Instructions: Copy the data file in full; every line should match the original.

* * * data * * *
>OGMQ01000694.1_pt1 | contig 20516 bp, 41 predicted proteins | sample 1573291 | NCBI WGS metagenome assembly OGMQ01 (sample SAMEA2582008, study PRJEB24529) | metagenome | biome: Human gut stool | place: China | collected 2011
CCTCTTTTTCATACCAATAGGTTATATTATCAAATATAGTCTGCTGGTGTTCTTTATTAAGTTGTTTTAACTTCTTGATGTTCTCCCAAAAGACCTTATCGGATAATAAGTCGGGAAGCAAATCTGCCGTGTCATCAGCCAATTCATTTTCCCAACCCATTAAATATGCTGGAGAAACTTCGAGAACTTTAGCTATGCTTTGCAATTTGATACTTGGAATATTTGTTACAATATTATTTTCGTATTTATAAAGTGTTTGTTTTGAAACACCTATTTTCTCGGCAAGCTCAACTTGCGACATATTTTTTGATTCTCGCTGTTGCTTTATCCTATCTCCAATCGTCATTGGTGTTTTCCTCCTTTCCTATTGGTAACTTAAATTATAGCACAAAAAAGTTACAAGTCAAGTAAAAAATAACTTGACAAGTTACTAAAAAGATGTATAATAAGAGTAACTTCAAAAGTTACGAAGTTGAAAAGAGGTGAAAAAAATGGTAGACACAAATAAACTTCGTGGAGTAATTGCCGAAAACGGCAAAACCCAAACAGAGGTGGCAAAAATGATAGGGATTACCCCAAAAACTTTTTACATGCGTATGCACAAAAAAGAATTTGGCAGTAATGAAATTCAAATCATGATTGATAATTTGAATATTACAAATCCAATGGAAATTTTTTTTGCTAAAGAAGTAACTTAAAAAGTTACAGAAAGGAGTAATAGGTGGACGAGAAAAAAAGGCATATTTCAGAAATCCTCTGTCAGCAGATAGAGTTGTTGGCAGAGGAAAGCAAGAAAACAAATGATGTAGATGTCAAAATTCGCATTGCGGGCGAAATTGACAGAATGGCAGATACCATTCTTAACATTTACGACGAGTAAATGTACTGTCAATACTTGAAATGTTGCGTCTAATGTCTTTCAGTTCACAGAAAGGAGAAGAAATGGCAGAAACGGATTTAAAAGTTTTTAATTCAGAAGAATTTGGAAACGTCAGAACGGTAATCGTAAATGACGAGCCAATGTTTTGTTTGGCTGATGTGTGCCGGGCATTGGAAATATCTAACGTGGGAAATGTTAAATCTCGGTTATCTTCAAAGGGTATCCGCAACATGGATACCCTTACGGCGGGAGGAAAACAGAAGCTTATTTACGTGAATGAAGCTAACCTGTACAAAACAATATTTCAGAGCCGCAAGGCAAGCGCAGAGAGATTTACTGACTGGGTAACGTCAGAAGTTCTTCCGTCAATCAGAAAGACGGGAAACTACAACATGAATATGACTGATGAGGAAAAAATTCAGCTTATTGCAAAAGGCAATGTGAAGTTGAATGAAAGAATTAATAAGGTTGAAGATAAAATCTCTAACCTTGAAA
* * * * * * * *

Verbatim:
>OGMQ01000694.1_pt1 | contig 20516 bp, 41 predicted proteins | sample 1573291 | NCBI WGS metagenome assembly OGMQ01 (sample SAMEA2582008, study PRJEB24529) | metagenome | biome: Human gut stool | place: China | collected 2011
CCTCTTTTTCATACCAATAGGTTATATTATCAAATATAGTCTGCTGGTGTTCTTTATTAAGTTGTTTTAACTTCTTGATGTTCTCCCAAAAGACCTTATCGGATAATAAGTCGGGAAGCAAATCTGCCGTGTCATCAGCCAATTCATTTTCCCAACCCATTAAATATGCTGGAGAAACTTCGAGAACTTTAGCTATGCTTTGCAATTTGATACTTGGAATATTTGTTACAATATTATTTTCGTATTTATAAAGTGTTTGTTTTGAAACACCTATTTTCTCGGCAAGCTCAACTTGCGACATATTTTTTGATTCTCGCTGTTGCTTTATCCTATCTCCAATCGTCATTGGTGTTTTCCTCCTTTCCTATTGGTAACTTAAATTATAGCACAAAAAAGTTACAAGTCAAGTAAAAAATAACTTGACAAGTTACTAAAAAGATGTATAATAAGAGTAACTTCAAAAGTTACGAAGTTGAAAAGAGGTGAAAAAAATGGTAGACACAAATAAACTTCGTGGAGTAATTGCCGAAAACGGCAAAACCCAAACAGAGGTGGCAAAAATGATAGGGATTACCCCAAAAACTTTTTACATGCGTATGCACAAAAAAGAATTTGGCAGTAATGAAATTCAAATCATGATTGATAATTTGAATATTACAAATCCAATGGAAATTTTTTTTGCTAAAGAAGTAACTTAAAAAGTTACAGAAAGGAGTAATAGGTGGACGAGAAAAAAAGGCATATTTCAGAAATCCTCTGTCAGCAGATAGAGTTGTTGGCAGAGGAAAGCAAGAAAACAAATGATGTAGATGTCAAAATTCGCATTGCGGGCGAAATTGACAGAATGGCAGATACCATTCTTAACATTTACGACGAGTAAATGTACTGTCAATACTTGAAATGTTGCGTCTAATGTCTTTCAGTTCACAGAAAGGAGAAGAAATGGCAGAAACGGATTTAAAAGTTTTTAATTCAGAAGAATTTGGAAACGTCAGAACGGTAATCGTAAATGACGAGCCAATGTTTTGTTTGGCTGATGTGTGCCGGGCATTGGAAATATCTAACGTGGGAAATGTTAAATCTCGGTTATCTTCAAAGGGTATCCGCAACATGGATACCCTTACGGCGGGAGGAAAACAGAAGCTTATTTACGTGAATGAAGCTAACCTGTACAAAACAATATTTCAGAGCCGCAAGGCAAGCGCAGAGAGATTTACTGACTGGGTAACGTCAGAAGTTCTTCCGTCAATCAGAAAGACGGGAAACTACAACATGAATATGACTGATGAGGAAAAAATTCAGCTTATTGCAAAAGGCAATGTGAAGTTGAATGAAAGAATTAATAAGGTTGAAGATAAAATCTCTAACCTTGAAA